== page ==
Marchbooks' Blog

May 29, 2009

Styrofoam No More by Janus Kane

I purchased items from two different companies last week. They were delivered two days apart. They were similar items and were shipped by the same carrier. They came packaged in roughly the same way, with one MAJOR difference. The first box was filled with those vile styrofoam peanuts that no one knows what to do with. They are a bane on the environment but, hey, we need our packages to arrive in good condition – damn the environment. The second box was also loaded with peanuts (not the edible kind) although, wait a minute, I guess you could eat them if you had a hankering for cornstarch. Well, I’ll be, these little suckers are not made out of styrofoam at all.

I only suspected the difference (kudos to the responsible manufacturer, by the way) because, in appearance, these peanuts are virtually identical to their more toxic brothers. Only a slight color variation, and the fact that I had seen these once before, prompted me to bring one to the kitchen sink. In seconds, this thing was gone and on its way into my septic system.

Simply put, I hope the person who developed these little, bio-degradeable miracles is a millionaire, and then some. This person has found a cure for one of the most troubling drains on our environment. No longer will our landfills have to be packed with acres of non-decomposing styrofoam. It is, in my opinion, one of the greatest advancements in recent history and may benefit our future welfare almost as much as the discovery of penicillin.

But, one has to wonder, what has been done to encourage the use of this better, safer, far more environmentally sound solution to the use of styrofoam? Not much, from what I can see. Are styrofoam manufacturers converting their plants to start making this new, non-toxic product? Are other manufacturers clamoring for more of this environmentally sound packing material? Has the government put a ban on new styrofoam production? These are all things that should be done, IMMEDIATELY.

Often, when you find an alternative to something that is harmful, it comes at some expense. That decadent seven-layer chocolate cake is not good for you. Your choice is to eat what is harmful or choose an alternate, less appealing substitute. Gasoline omissions pollute our air. Our choice is to accept the inevitable pollution or get our biking shorts out of the closet. Here is one of the very rare instances where we can have our cake and eat it too. So, why are we not doing it?

Competition by Janus Kane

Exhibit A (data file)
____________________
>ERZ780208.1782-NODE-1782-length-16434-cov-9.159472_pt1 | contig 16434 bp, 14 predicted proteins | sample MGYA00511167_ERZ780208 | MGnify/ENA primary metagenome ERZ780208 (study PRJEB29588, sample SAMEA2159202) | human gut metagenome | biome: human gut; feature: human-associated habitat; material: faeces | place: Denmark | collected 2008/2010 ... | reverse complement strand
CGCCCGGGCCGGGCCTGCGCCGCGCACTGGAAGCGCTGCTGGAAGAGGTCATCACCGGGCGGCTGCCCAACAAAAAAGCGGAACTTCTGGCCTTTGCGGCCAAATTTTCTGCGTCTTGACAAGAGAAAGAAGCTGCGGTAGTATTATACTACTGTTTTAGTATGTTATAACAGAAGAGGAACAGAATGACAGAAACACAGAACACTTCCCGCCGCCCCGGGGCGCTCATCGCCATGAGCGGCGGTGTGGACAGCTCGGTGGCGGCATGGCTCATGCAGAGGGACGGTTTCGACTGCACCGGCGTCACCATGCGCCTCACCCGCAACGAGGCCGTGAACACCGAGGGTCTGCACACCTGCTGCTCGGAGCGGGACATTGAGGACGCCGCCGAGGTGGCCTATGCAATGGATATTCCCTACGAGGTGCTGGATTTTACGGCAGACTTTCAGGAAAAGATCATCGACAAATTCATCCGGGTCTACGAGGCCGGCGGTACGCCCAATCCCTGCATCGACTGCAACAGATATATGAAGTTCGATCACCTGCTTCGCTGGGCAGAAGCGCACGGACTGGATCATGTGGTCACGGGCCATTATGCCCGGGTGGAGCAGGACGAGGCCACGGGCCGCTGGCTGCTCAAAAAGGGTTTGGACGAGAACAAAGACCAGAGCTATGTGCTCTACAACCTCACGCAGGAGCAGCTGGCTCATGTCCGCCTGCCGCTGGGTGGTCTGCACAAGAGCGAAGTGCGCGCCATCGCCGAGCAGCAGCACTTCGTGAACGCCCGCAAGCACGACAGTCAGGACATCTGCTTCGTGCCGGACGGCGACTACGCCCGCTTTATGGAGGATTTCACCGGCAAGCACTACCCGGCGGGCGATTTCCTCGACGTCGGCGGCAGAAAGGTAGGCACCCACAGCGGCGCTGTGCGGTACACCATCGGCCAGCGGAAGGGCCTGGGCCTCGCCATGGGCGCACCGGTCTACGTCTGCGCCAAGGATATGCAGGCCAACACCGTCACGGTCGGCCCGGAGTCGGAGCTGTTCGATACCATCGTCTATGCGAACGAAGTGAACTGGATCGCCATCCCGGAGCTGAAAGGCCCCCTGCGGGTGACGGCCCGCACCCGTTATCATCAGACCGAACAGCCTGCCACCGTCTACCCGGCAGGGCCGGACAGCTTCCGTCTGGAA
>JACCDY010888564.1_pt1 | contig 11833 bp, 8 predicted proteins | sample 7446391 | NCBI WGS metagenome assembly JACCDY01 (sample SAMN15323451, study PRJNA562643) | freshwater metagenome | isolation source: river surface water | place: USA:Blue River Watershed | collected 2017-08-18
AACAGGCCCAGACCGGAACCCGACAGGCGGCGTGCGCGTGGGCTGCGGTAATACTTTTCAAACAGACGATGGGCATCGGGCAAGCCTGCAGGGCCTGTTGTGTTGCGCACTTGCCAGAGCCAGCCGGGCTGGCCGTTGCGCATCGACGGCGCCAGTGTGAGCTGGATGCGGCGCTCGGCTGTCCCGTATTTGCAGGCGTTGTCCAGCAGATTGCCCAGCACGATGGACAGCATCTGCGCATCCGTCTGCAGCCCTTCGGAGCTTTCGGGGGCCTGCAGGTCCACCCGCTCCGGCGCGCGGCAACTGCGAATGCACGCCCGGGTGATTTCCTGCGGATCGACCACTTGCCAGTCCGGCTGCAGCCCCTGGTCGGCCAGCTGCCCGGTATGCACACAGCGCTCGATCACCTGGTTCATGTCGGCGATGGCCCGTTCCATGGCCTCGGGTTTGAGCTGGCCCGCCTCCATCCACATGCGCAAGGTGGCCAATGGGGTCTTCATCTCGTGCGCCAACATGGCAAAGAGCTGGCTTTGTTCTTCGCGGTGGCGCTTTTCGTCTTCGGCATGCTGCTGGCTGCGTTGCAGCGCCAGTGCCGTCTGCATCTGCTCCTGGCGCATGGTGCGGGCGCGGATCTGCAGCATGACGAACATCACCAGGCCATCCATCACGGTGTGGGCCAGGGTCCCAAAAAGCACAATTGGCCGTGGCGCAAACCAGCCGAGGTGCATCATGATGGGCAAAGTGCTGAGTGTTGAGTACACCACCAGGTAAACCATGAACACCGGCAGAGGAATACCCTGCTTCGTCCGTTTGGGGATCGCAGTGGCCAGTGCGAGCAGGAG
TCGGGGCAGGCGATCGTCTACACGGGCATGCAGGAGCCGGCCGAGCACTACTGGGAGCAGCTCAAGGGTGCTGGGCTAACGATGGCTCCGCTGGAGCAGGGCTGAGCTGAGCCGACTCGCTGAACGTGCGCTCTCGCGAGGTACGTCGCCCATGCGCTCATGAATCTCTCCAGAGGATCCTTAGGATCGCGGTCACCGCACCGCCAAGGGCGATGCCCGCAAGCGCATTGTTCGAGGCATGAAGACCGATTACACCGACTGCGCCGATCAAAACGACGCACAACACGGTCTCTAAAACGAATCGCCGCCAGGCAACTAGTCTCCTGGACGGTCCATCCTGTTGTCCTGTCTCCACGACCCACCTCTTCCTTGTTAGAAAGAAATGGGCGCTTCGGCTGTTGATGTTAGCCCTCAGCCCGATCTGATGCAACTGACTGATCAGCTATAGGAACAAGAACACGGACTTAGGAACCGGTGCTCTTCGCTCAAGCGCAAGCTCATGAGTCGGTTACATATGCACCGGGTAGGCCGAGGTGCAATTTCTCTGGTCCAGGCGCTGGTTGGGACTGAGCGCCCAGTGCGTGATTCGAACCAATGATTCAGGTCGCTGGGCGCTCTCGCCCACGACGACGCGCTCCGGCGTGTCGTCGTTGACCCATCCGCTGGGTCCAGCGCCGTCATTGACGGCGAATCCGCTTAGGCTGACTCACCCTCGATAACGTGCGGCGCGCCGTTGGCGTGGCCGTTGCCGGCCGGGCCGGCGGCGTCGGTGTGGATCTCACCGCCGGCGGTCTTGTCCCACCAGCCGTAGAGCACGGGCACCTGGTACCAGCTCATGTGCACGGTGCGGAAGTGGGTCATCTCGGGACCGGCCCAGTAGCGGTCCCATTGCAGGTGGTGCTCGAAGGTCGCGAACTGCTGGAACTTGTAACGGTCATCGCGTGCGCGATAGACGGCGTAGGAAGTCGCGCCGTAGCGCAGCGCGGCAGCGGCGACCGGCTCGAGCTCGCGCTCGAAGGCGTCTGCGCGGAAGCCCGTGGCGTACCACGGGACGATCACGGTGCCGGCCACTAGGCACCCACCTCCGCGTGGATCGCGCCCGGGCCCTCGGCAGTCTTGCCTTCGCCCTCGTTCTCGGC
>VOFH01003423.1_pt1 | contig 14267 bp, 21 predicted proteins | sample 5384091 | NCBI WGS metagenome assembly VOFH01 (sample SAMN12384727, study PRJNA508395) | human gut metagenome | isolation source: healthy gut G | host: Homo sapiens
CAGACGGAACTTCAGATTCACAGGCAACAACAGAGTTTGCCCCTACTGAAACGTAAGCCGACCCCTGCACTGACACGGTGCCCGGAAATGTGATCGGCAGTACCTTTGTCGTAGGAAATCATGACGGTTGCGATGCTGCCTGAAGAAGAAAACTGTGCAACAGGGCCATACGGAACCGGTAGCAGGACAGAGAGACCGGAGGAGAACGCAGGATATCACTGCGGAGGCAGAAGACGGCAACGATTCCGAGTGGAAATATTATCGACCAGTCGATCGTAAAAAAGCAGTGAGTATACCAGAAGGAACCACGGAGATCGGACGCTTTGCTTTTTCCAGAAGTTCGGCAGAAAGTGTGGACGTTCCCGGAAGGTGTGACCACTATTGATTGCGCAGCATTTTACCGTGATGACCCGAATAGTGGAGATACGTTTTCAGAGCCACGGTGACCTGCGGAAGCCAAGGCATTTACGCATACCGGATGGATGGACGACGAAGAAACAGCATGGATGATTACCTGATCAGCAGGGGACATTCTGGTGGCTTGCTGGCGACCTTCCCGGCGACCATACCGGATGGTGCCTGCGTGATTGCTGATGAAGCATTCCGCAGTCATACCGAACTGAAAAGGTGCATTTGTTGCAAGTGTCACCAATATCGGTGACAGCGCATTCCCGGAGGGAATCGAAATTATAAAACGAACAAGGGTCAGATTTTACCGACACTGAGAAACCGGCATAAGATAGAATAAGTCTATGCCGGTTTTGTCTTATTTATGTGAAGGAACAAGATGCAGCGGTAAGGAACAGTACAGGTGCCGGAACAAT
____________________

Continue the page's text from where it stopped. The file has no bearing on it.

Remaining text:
Piggybacking on M.J.’s commentary from the other day, I would like to open this discussion – why is competition so important to us? Why are we so driven to compete? It does not sustain us. Competition is not a necessity like food, water or air and yet some of us crave it and hold it in greater reverence than the oxygen they breathe.

I begins early, when we are children. Many parents stress about getting their children into the ‘best’ schools, pushing them to get excellent grades and join and excel at sports and other groups. We soon start to define ourselves by our GPA, sports achievements or other awards. We are encouraged to; jump higher, run faster, be smarter and hit that baseball harder. Parents have become violent at their children’s little league games – all in the name of good, wholesome competition, while children are shunned by their peers because they are not wearing the best shoes or designer jeans.

We continue to compete as we grow older, scrambling for the most attractive spouse, the biggest house in the nicest neighborhood, the most expensive car and the best paying jobs. To what end? The fastest man in the world must some day step aside as someone new steps up to break that record. The prettiest model must someday accept the fact that her looks have faded in the natural aging process. The most affluent among us must still accept the inevitable end that we all must face. All of their prosperity amounts to little more than a number on a balance sheet and a few luxuries that most of us will not enjoy. But, at the end of the day, they will lie, just as cold and dead in the ground as we will.

What will it take for us to realize that these accomplishments are as inconsequential in the great scheme of things as the length of grass on a perfectly mown lawn. Time will come and do its will, leaving our petty accomplishments in its wake.

Once put into perspective, there is nothing wrong with pushing one’s body or mind to the limits of its endurance. Striving for perfection, whether it be faster, stronger or smarter is a worthy pursuit, as long as this drive does not cloud one’s focus on life itself. But, what of the unwilling victims of this lust for perfection? Is it fair for a child to be dragged along, unwillingly, in the wake of their parents’ need to be connected, albeit vicariously, to their spawn’s achievements. And what of the animals that are so mercilessly pushed and prodded for our entertainment?

If an adult male wants to run himself into a heart attack for the sake of pursuing the four minute mile, so be it. Most animal competitions are fairly innocuous: cat shows, obstacle and obedience trials and dressage events.  But, when it comes to blood sports and racing, where immature horses are ridden into the ground for ‘sport’ and animals are starved and tortured to make them aggressive, more sensible minds should prevail.

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